“Greetings, everyone. It has been a full decade since this company was established. Back then, this factory had only just risen from the rubble, and a few years before that, I was being shot at from all sides during the D-Day offensive. Now, however, this country and its people are in better shape than they were in any previous year of this century.”
Toby’s colleagues roared with applause. He continued:
“It is therefore clear to us that, for the sake of upholding our reputation, our existing lineup of cars must be updated for the next decade, with more power and standard equipment without incurring excessive increases in price, and it will also be accompanied with at least one new model, which is currently under development as we speak. Given that other manufacturers around the world are also updating their model ranges, the timing of our updates could not be better, for it will allow us to remain competitive for longer. In a few years’ time, the world will marvel at the fruits of our labour. Until then, keep calm and carry on… working on our vehicles.”
As his ever-loyal employees returned to their stations, Toby returned to his office, sat down in his chair and whistled God Save The Queen quietly, before taking a nap and dreaming of the day when his company would make its next big breakthrough.
Not too interesting this time. 1 Reused car, the 200 Sedan but more Luxurious this time. 1 end-of-life model, the Durene SE in the middle, and the 2 years in 350, replacement for the aged 250. Also snuck in a concept into the background because why not.
1960 Hampton Model Line-Up
At Hampton Motor Group, we believe that continuous improvements are the key to success. To that end, we have updated much of our model range, with more power, safety and standard equipment. For example, our mainstream sedan, the Valiant, is now offered with either a 3.0-litre or 3.2-litre straight-six and can now be ordered as a coupe or estate. Meanwhile, the Peregrine is now available with a 3.5-litre straight-six, now developing 144 horsepower, or 172 if you order the Sprint Package. Finally, we have an all-new flagship luxury saloon for upper-class buyers - the Vanguard, powered by the same 144-horsepower straight-six as the standard Peregrine. WIth a more lavishly appointed interior than lesser cars in our range, it offers a sense of luxury that only the British can provide.
Please contact your nearest dealer for pricing and option availability.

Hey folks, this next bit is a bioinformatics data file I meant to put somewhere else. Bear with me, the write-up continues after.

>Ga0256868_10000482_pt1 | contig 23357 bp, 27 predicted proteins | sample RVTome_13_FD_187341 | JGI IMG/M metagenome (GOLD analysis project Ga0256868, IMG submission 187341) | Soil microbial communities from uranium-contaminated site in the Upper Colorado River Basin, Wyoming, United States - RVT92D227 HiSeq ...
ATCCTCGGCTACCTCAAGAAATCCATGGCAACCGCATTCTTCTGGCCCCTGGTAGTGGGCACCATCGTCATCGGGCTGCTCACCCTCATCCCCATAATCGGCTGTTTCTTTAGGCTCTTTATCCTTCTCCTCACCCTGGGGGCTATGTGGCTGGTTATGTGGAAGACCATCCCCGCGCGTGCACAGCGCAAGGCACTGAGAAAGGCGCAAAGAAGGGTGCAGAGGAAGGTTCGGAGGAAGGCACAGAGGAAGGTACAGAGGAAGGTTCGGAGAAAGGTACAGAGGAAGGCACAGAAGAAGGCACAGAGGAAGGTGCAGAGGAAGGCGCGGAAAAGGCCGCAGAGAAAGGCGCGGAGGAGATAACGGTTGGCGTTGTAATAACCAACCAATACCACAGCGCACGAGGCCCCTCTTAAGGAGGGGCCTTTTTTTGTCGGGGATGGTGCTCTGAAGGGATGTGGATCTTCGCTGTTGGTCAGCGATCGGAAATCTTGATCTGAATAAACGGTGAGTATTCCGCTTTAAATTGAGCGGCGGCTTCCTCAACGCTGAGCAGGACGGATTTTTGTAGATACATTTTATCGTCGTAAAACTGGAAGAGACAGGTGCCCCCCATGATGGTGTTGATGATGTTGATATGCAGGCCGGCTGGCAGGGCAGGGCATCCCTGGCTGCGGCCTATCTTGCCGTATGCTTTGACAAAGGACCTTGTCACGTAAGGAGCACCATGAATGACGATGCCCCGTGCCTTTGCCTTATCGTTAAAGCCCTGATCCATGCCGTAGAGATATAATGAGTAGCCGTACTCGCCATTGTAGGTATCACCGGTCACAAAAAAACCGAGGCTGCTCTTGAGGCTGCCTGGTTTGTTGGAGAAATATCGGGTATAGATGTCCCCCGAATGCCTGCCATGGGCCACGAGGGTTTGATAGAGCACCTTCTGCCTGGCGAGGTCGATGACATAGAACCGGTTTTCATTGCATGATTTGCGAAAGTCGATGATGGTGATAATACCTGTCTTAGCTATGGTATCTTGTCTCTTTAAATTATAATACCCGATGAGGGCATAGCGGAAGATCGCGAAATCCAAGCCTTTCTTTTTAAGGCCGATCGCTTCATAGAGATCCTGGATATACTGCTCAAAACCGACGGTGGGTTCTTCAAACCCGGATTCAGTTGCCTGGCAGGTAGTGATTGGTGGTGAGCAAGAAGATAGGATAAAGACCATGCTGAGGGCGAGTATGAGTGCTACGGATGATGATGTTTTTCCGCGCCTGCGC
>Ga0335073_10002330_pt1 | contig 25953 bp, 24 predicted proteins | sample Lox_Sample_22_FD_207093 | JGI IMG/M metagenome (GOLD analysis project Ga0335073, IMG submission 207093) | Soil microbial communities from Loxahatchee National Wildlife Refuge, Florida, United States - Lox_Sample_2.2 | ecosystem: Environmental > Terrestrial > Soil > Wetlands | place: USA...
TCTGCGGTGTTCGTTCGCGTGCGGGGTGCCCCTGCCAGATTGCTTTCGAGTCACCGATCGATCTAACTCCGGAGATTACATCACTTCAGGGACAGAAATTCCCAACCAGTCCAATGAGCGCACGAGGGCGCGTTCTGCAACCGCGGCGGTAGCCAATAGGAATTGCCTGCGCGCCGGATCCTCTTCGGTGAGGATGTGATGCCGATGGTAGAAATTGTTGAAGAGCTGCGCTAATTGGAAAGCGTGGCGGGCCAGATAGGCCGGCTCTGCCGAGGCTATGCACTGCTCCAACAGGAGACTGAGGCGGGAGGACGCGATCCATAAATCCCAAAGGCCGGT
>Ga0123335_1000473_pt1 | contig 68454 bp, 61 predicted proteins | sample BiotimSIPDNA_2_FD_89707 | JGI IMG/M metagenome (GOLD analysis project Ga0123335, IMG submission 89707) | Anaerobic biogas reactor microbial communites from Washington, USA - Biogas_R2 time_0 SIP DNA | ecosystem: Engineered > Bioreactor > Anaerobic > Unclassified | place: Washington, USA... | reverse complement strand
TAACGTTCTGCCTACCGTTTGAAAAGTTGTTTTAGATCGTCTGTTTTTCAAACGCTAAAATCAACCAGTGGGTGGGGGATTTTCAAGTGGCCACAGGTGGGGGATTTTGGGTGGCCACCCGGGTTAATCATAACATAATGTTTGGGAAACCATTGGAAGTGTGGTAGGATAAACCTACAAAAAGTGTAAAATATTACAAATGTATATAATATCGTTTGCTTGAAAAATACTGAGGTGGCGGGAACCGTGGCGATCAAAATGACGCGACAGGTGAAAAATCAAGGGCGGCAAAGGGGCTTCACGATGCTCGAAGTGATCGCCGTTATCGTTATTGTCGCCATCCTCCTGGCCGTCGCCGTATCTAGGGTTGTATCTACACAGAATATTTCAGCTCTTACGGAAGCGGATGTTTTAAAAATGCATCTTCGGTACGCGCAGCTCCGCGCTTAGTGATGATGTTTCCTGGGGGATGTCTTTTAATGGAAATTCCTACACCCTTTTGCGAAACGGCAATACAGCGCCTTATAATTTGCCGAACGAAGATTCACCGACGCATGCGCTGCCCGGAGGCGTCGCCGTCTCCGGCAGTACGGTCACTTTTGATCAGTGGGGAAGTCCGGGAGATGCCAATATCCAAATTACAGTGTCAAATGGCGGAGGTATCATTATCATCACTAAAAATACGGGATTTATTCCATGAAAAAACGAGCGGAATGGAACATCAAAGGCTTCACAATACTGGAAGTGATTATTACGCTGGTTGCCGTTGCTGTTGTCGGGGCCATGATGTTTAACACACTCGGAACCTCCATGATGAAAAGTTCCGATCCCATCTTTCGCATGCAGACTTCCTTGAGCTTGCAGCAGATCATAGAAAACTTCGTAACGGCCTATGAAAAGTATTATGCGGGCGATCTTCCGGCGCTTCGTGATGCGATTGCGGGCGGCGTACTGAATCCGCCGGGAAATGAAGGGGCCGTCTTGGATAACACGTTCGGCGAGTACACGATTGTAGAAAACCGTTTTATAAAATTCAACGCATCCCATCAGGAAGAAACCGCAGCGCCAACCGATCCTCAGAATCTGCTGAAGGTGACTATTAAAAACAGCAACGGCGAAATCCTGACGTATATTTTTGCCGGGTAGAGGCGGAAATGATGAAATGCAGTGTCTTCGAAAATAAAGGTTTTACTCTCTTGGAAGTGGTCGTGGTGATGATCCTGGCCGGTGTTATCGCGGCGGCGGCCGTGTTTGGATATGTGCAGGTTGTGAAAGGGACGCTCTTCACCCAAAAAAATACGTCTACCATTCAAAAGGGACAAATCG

1960 sees KATSURO expanding its influence in the US market with 3 New models and the construction of a brand new high tech Factory. This factory will also produce Katsuro’s newest flagship model, the King as a statement to the commitment of its presence in the US market. The new factory also has 2 additional lines for a new affordable intermediate class car, the Princess powered by a 2.0l straight 6, and the Vatina GT-R, a new sportscar exclusive to the US and JDM markets only.
Intermediate - 1960 Ardent 420 Deluxe Estate, optional 289 cid Toledo V8, 2-speed automatic
Full Size - 1960 Ardent Manhattan L Sedan, standard 333 cid Toledo V8, 3-speed automatic
Sports - 1960 Ardent Midnight 310 Custom, optional 289 cid Toledo V8, 4-speed manual
Meet the MY1960 Bogliq Model Range!
1960 Bogliq Burchell Deluxe - 2.9L V6, 3spd auto and tonnes of character!
1960 Bogliq Bison Exceed - 3.7L inline six, 3spd auto, just oozing with class!
1960 Bogliq Bazooka AE - 3.7L high output straight six, 4spd manual, power to burn!
There’s a Bogliq model to suit everyone, so come on down to your friendly Bogliq dealer and test drive a Bogliq today!!!
Reminder: Just over 6 days left in the submission period for round 2.
Anhultz Automobile Manufacturing
Location: Corporate Headquarters; Maastricht; Netherlands
April 12th 1956
An assortment of managers, employees and other staff are currently in a big room discussing further plans to handle Anhultz for the next few years.
Anhultz: “Okay… so from what i have gathered, Anhultz is facing some challenges…”
most of the attending people are more-or less obviously agreeing
Rynsburger raises his hand
Anhultz: “Mr. Rynsburger?”
Rynsburger: “May i add some context?”
Anhultz: “Err… sure?”
Rynsburger: “First off, most of our surplus profits are STILL going into the Rotterdam plant, leaving fairly little wiggle-room to keep the lineup up-to-date.”
Anhultz: “So no new models until Rotterdam is done?”
Rynsburger: “Pretty much…”
general disappointment in the room
Rynsburger: “…but there are enough funds to facelift/ alter current models at the expense of some sales potential…”
Anhultz: “There has to be some good part to this…”
Rynsburger: “Those current models are near the top if not AT the top in terms of sales, soo… they should last us a while.”
Anhultz: “Good. I want that factory done AS…”